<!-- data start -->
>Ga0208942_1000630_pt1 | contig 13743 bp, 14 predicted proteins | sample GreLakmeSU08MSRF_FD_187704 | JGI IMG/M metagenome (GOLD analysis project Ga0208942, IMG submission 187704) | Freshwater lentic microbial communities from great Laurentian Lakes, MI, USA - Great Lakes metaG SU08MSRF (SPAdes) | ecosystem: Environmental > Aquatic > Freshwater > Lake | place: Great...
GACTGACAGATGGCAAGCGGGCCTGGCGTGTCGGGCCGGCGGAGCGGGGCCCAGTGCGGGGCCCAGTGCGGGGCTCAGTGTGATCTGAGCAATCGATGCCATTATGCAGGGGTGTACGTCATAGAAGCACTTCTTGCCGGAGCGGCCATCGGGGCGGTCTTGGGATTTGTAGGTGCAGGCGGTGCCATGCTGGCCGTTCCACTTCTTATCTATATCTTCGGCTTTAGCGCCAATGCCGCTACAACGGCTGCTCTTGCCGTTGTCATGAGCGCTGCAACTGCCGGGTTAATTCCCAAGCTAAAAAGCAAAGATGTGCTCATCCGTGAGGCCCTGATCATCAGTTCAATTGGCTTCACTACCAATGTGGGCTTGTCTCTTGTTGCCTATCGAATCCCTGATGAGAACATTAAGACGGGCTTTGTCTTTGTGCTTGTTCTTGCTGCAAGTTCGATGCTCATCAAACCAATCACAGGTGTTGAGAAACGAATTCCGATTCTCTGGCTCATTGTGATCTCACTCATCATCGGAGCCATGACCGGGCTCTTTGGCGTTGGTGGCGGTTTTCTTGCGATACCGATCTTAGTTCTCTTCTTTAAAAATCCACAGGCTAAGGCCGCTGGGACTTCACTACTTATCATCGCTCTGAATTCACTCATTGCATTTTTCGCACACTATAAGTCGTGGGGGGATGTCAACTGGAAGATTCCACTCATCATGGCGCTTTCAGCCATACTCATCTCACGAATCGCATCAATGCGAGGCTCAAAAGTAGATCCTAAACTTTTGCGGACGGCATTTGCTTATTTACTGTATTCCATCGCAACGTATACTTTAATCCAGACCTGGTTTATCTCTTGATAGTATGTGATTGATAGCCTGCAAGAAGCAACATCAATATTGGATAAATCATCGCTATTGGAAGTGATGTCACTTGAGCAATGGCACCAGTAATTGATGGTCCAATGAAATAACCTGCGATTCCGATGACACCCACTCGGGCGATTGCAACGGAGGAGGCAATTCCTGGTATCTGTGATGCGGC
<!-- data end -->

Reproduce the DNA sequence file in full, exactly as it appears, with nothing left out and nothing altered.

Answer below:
>Ga0208942_1000630_pt1 | contig 13743 bp, 14 predicted proteins | sample GreLakmeSU08MSRF_FD_187704 | JGI IMG/M metagenome (GOLD analysis project Ga0208942, IMG submission 187704) | Freshwater lentic microbial communities from great Laurentian Lakes, MI, USA - Great Lakes metaG SU08MSRF (SPAdes) | ecosystem: Environmental > Aquatic > Freshwater > Lake | place: Great...
GACTGACAGATGGCAAGCGGGCCTGGCGTGTCGGGCCGGCGGAGCGGGGCCCAGTGCGGGGCCCAGTGCGGGGCTCAGTGTGATCTGAGCAATCGATGCCATTATGCAGGGGTGTACGTCATAGAAGCACTTCTTGCCGGAGCGGCCATCGGGGCGGTCTTGGGATTTGTAGGTGCAGGCGGTGCCATGCTGGCCGTTCCACTTCTTATCTATATCTTCGGCTTTAGCGCCAATGCCGCTACAACGGCTGCTCTTGCCGTTGTCATGAGCGCTGCAACTGCCGGGTTAATTCCCAAGCTAAAAAGCAAAGATGTGCTCATCCGTGAGGCCCTGATCATCAGTTCAATTGGCTTCACTACCAATGTGGGCTTGTCTCTTGTTGCCTATCGAATCCCTGATGAGAACATTAAGACGGGCTTTGTCTTTGTGCTTGTTCTTGCTGCAAGTTCGATGCTCATCAAACCAATCACAGGTGTTGAGAAACGAATTCCGATTCTCTGGCTCATTGTGATCTCACTCATCATCGGAGCCATGACCGGGCTCTTTGGCGTTGGTGGCGGTTTTCTTGCGATACCGATCTTAGTTCTCTTCTTTAAAAATCCACAGGCTAAGGCCGCTGGGACTTCACTACTTATCATCGCTCTGAATTCACTCATTGCATTTTTCGCACACTATAAGTCGTGGGGGGATGTCAACTGGAAGATTCCACTCATCATGGCGCTTTCAGCCATACTCATCTCACGAATCGCATCAATGCGAGGCTCAAAAGTAGATCCTAAACTTTTGCGGACGGCATTTGCTTATTTACTGTATTCCATCGCAACGTATACTTTAATCCAGACCTGGTTTATCTCTTGATAGTATGTGATTGATAGCCTGCAAGAAGCAACATCAATATTGGATAAATCATCGCTATTGGAAGTGATGTCACTTGAGCAATGGCACCAGTAATTGATGGTCCAATGAAATAACCTGCGATTCCGATGACACCCACTCGGGCGATTGCAACGGAGGAGGCAATTCCTGGTATCTGTGATGCGGC